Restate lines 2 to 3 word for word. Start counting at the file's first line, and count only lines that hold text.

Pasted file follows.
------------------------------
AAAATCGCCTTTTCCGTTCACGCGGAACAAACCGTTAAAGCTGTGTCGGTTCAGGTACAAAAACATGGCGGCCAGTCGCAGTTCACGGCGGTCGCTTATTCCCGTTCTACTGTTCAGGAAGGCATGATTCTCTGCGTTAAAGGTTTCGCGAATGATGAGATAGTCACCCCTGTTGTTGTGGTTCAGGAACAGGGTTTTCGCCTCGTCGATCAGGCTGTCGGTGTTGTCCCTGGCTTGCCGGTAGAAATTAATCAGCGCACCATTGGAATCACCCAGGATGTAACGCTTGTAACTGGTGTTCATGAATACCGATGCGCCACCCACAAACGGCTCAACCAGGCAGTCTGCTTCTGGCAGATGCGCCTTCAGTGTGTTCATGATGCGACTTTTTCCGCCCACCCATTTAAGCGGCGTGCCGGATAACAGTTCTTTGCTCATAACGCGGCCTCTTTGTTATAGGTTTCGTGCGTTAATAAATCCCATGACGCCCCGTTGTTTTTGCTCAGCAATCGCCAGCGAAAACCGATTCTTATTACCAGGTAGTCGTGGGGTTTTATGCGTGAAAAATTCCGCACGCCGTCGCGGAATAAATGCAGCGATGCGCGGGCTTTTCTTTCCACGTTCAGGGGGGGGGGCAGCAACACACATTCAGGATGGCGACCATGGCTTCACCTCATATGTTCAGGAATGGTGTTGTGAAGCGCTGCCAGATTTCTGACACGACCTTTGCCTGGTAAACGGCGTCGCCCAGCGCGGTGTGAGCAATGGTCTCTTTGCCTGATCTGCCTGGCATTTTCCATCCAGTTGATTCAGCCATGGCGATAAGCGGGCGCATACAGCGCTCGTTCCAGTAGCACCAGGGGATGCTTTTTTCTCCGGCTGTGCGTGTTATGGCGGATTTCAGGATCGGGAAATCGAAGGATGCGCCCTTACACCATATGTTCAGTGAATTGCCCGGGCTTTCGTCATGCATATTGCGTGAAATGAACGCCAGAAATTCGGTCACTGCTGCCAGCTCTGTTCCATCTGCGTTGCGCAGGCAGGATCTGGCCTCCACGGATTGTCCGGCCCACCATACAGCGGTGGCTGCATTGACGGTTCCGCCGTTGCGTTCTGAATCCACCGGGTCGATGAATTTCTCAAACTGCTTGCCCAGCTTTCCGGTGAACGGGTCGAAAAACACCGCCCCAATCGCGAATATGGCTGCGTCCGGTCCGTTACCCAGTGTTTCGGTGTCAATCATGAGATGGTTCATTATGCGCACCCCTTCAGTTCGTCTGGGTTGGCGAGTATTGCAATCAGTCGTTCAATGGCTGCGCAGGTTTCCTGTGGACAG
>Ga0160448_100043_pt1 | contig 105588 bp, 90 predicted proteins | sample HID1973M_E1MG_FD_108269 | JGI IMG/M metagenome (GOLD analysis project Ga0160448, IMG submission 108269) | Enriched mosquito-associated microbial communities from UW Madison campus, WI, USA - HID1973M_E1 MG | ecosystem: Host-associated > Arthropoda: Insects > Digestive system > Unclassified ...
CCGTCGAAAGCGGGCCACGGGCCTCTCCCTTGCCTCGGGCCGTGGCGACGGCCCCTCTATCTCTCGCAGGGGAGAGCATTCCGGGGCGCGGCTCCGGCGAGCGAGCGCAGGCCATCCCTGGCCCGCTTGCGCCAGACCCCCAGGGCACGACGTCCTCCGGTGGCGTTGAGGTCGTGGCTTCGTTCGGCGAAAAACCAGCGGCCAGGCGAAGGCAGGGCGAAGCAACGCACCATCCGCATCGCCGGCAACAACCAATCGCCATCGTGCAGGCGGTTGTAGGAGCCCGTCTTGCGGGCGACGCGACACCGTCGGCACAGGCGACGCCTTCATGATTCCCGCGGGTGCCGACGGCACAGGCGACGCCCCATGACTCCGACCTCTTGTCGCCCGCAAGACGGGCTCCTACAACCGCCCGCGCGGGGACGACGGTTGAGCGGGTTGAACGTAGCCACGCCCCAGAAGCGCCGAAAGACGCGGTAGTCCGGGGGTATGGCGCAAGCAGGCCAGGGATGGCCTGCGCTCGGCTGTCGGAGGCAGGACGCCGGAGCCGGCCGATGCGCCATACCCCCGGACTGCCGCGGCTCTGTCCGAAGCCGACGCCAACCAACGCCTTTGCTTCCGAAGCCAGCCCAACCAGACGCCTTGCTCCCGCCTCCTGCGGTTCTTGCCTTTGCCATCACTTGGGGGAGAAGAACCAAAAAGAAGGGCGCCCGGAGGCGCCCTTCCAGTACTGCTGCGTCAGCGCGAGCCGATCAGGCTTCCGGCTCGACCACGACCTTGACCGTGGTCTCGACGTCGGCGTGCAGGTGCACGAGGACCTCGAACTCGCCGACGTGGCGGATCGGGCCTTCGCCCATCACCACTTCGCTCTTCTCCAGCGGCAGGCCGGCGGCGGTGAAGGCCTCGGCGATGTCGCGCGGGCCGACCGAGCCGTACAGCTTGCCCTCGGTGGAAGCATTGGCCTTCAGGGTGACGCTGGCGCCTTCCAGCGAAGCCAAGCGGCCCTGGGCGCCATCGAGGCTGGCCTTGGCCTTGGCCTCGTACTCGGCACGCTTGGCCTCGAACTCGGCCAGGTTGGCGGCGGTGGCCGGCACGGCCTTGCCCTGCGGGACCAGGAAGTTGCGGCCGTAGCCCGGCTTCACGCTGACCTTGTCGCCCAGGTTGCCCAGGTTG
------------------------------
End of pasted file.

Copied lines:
>Ga0160448_100043_pt1 | contig 105588 bp, 90 predicted proteins | sample HID1973M_E1MG_FD_108269 | JGI IMG/M metagenome (GOLD analysis project Ga0160448, IMG submission 108269) | Enriched mosquito-associated microbial communities from UW Madison campus, WI, USA - HID1973M_E1 MG | ecosystem: Host-associated > Arthropoda: Insects > Digestive system > Unclassified ...
CCGTCGAAAGCGGGCCACGGGCCTCTCCCTTGCCTCGGGCCGTGGCGACGGCCCCTCTATCTCTCGCAGGGGAGAGCATTCCGGGGCGCGGCTCCGGCGAGCGAGCGCAGGCCATCCCTGGCCCGCTTGCGCCAGACCCCCAGGGCACGACGTCCTCCGGTGGCGTTGAGGTCGTGGCTTCGTTCGGCGAAAAACCAGCGGCCAGGCGAAGGCAGGGCGAAGCAACGCACCATCCGCATCGCCGGCAACAACCAATCGCCATCGTGCAGGCGGTTGTAGGAGCCCGTCTTGCGGGCGACGCGACACCGTCGGCACAGGCGACGCCTTCATGATTCCCGCGGGTGCCGACGGCACAGGCGACGCCCCATGACTCCGACCTCTTGTCGCCCGCAAGACGGGCTCCTACAACCGCCCGCGCGGGGACGACGGTTGAGCGGGTTGAACGTAGCCACGCCCCAGAAGCGCCGAAAGACGCGGTAGTCCGGGGGTATGGCGCAAGCAGGCCAGGGATGGCCTGCGCTCGGCTGTCGGAGGCAGGACGCCGGAGCCGGCCGATGCGCCATACCCCCGGACTGCCGCGGCTCTGTCCGAAGCCGACGCCAACCAACGCCTTTGCTTCCGAAGCCAGCCCAACCAGACGCCTTGCTCCCGCCTCCTGCGGTTCTTGCCTTTGCCATCACTTGGGGGAGAAGAACCAAAAAGAAGGGCGCCCGGAGGCGCCCTTCCAGTACTGCTGCGTCAGCGCGAGCCGATCAGGCTTCCGGCTCGACCACGACCTTGACCGTGGTCTCGACGTCGGCGTGCAGGTGCACGAGGACCTCGAACTCGCCGACGTGGCGGATCGGGCCTTCGCCCATCACCACTTCGCTCTTCTCCAGCGGCAGGCCGGCGGCGGTGAAGGCCTCGGCGATGTCGCGCGGGCCGACCGAGCCGTACAGCTTGCCCTCGGTGGAAGCATTGGCCTTCAGGGTGACGCTGGCGCCTTCCAGCGAAGCCAAGCGGCCCTGGGCGCCATCGAGGCTGGCCTTGGCCTTGGCCTCGTACTCGGCACGCTTGGCCTCGAACTCGGCCAGGTTGGCGGCGGTGGCCGGCACGGCCTTGCCCTGCGGGACCAGGAAGTTGCGGCCGTAGCCCGGCTTCACGCTGACCTTGTCGCCCAGGTTGCCCAGGTTG